Williams is owed $43 million over the next two seasons. He averaged just 13 points and 6.6 assists per game while shooting a career-low 38.7 percent from the field last season.
Williams averaged 13.0 points during the 2014-15 season, but he shot a career-low 38.7 percent from the field. He also missed 14 games due to a variety of injuries.
General manager Billy King confirmed Wednesday his commitment to sign Lopez if, as expected, he opts out of his contract in favor of unrestricted free agency in July.
"For us to get in the playoffs that stretch, [Lopez] was the guy who carried us," King told the New York Post. "He was our best player. Without Brook Lopez, there's no way we even get to where we go to this year.
"I'll say it again: We want him back. I want him back, [coach] Lionel [Hollins] wants him back, ownership wants him back. We've all said it. There shouldn't be any more doubts about it."
King, however, is open to trading Williams and Johnson.
"We're going to explore all options, as we have [previously]," he added. "Will there be a trade? There could be, but I'm not sure."
Though his numbers were down from the previous year, Lopez was particularly productive as the Nets fought for and won a playoff spot. He finished the season averaging 17.2 points and 7.4 rebounds per game.
His team finished under .500 and lost in the first round of the playoffs despite boasting such talent as Johnson,
"I don't see us coming back as the same team," Johnson told the New York Daily News. "This is my third year here. I could see if we were getting better each year, but it's been kind of the opposite. So to not even be a .500 ball club in the East, it's disheartening and I don't know. I think everyone in the locker room is unsure of the future here."
The Nets have no cap space and pick 29th in the draft. Lopez and
Hollins was still complaining Saturday.
"I thought we had a higher basketball IQ as a group than we did," he said. "That was a big thing. I thought we had more toughness and all of that. But as a coach, looking from the outside, that's what I always say until you come in and coach a team you don't know for sure. I thought the skill level was better ... but we worked around it and that's part of coaching."
Williams declined to to speak to the media as he and his teammates gathered their bags and took off.
"He's not a franchise player anymore," Hollins said during his exit interview Saturday morning, per ESPN. "He's a good player, he's a solid player, but I don't think he's a franchise player anymore. That's just my opinion. He's a good player. I'm proud of the way he's bounced back and played, and there's so much pressure on him to be a franchise player, and everybody talks about a franchise player, but we need to have a franchise team.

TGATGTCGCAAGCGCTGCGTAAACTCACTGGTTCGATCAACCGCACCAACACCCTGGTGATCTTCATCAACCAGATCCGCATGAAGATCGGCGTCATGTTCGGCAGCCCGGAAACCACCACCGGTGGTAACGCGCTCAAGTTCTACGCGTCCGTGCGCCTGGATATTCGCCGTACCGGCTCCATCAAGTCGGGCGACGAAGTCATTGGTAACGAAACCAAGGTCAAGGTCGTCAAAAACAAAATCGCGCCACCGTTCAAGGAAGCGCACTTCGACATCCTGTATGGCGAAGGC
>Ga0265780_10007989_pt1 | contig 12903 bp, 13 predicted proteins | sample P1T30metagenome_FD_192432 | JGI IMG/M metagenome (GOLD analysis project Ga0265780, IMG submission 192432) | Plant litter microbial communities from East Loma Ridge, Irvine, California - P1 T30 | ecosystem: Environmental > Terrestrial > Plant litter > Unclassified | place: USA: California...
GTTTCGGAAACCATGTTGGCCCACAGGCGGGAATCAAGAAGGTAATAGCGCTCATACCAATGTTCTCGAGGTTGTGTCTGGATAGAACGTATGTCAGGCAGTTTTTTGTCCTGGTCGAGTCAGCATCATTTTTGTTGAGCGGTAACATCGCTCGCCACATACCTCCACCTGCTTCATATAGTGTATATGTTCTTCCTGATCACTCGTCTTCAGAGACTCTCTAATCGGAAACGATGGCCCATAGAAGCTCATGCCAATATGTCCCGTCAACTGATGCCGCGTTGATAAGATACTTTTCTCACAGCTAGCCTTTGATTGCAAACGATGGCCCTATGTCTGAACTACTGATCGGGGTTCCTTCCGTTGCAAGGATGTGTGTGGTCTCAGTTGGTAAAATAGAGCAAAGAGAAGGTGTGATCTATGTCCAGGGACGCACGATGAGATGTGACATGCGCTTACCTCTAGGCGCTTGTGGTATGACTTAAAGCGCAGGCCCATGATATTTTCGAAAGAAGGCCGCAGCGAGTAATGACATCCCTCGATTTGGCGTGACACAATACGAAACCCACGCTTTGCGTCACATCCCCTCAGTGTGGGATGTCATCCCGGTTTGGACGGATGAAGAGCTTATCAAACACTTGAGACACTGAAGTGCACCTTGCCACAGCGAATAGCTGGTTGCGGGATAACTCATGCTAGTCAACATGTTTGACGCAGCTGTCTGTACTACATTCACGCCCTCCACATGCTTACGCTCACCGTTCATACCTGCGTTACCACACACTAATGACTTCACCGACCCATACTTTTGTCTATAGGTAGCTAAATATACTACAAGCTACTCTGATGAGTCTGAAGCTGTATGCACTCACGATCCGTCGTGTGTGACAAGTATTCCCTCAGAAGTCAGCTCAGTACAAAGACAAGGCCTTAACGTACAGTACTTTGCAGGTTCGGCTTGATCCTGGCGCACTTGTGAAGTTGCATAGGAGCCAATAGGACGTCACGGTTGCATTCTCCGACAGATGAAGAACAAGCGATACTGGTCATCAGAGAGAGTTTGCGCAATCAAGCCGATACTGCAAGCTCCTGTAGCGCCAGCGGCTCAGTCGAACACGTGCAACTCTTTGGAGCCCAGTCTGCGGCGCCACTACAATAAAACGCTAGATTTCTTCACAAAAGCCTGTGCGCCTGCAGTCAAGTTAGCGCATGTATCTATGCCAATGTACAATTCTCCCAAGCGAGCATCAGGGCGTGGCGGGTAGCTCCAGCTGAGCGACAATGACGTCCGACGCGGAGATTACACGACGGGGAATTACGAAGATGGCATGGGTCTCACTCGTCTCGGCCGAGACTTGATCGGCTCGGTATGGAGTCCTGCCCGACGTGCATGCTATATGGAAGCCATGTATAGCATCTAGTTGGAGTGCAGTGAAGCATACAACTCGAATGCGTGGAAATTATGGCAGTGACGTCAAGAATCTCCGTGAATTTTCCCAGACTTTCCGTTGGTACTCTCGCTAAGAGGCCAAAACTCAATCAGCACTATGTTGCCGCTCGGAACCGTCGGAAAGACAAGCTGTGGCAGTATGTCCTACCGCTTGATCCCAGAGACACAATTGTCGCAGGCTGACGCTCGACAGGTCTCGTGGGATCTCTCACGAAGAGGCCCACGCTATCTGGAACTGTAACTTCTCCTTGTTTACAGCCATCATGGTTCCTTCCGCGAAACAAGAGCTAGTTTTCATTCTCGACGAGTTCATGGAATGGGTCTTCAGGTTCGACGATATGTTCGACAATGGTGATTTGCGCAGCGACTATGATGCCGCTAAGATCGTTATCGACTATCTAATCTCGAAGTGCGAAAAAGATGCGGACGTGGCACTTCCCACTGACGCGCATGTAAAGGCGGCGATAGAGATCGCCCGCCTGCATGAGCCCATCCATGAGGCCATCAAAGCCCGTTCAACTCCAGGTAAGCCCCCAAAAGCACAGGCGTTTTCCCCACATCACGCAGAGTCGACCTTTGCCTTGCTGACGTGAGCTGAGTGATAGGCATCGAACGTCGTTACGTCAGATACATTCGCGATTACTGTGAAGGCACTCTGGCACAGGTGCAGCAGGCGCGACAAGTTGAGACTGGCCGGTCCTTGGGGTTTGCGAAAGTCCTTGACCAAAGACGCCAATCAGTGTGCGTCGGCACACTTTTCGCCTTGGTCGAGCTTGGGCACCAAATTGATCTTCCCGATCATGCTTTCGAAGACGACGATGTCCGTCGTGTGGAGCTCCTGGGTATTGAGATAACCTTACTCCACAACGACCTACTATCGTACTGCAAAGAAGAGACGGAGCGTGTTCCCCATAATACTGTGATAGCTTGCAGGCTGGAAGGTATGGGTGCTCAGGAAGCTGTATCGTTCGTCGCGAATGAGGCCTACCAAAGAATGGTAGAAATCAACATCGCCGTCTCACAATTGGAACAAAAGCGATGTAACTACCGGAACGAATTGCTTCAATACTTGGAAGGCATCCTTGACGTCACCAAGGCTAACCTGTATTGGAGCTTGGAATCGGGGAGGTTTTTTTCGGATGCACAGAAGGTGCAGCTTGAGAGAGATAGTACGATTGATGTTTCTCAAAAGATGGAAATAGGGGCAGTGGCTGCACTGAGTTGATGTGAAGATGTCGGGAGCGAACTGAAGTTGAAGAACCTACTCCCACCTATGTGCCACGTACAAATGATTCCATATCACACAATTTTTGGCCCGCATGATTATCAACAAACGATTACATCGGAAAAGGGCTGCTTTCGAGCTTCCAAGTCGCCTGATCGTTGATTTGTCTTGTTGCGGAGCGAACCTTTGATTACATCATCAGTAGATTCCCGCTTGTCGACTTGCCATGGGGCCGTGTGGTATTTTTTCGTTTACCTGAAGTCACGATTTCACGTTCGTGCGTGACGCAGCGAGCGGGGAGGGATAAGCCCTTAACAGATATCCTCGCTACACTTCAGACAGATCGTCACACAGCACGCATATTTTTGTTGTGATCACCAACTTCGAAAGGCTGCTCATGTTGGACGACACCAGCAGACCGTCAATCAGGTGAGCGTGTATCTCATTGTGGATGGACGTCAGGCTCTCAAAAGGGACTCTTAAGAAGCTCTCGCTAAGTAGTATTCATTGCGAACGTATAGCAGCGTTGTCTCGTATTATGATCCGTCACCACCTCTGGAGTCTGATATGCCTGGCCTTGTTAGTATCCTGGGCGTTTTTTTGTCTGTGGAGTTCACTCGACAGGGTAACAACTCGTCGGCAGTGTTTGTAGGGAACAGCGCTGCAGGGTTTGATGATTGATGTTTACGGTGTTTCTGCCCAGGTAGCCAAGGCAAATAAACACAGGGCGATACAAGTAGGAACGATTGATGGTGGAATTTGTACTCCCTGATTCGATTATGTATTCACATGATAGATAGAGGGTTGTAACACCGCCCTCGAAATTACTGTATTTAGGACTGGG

"That means we have everybody going out there and playing hard, playing together, sharing the ball. If a guy is open, he makes a shot. If a guy is not open, he passes to another guy and he makes the shot. To me, that's what basketball is about. It's not about a franchise player. I mean, those guys come along once in a lifetime, and everybody doesn't get a chance to coach one. When you don't have one, you can't say you can't win. There are teams that have won championships without franchise players, what everyone considers a franchise player. I'm not worried about that. That's something you guys talk about and worry about. I worry about us going out there and playing hard, playing together and trying to scratch and claw to win a game. That's what it's all about."
This isn't the first time Williams has been criticized for his inconsistent play and his injury-riddled run with the Nets over the past three seasons. Future Hall of Fame forward Paul Pierce spoke candidly back in April about his disastrous season with Williams and the Nets a year ago, calling it "horrible."
"Before I got there, I looked at Deron as an MVP candidate," Pierce said in an ESPN interview with Jackie MacMullan. "But I felt once we got there, that's not what he wanted to be. He just didn't want that. ... I think a lot of the pressure got to him sometimes. This was his first time in the national spotlight. The media in Utah is not the same as the media in New York."
Williams lost his starting role to Jarrett Jack from late December to early February this season while he recovered from a rib injury. He also dealt with a severe case of tendinitis throughout the season and finished his 2014-15 campaign averaging a career-worst 13.0 points, 6.6 assists and 3.5 rebounds in 68 games (55 starts).
The Nets entered the postseason as an eighth seed and were bounced out of the first round by Atlanta. Williams was held to only 11.8 points and 5.5 assists while shooting 39.1 percent from the field in the series.
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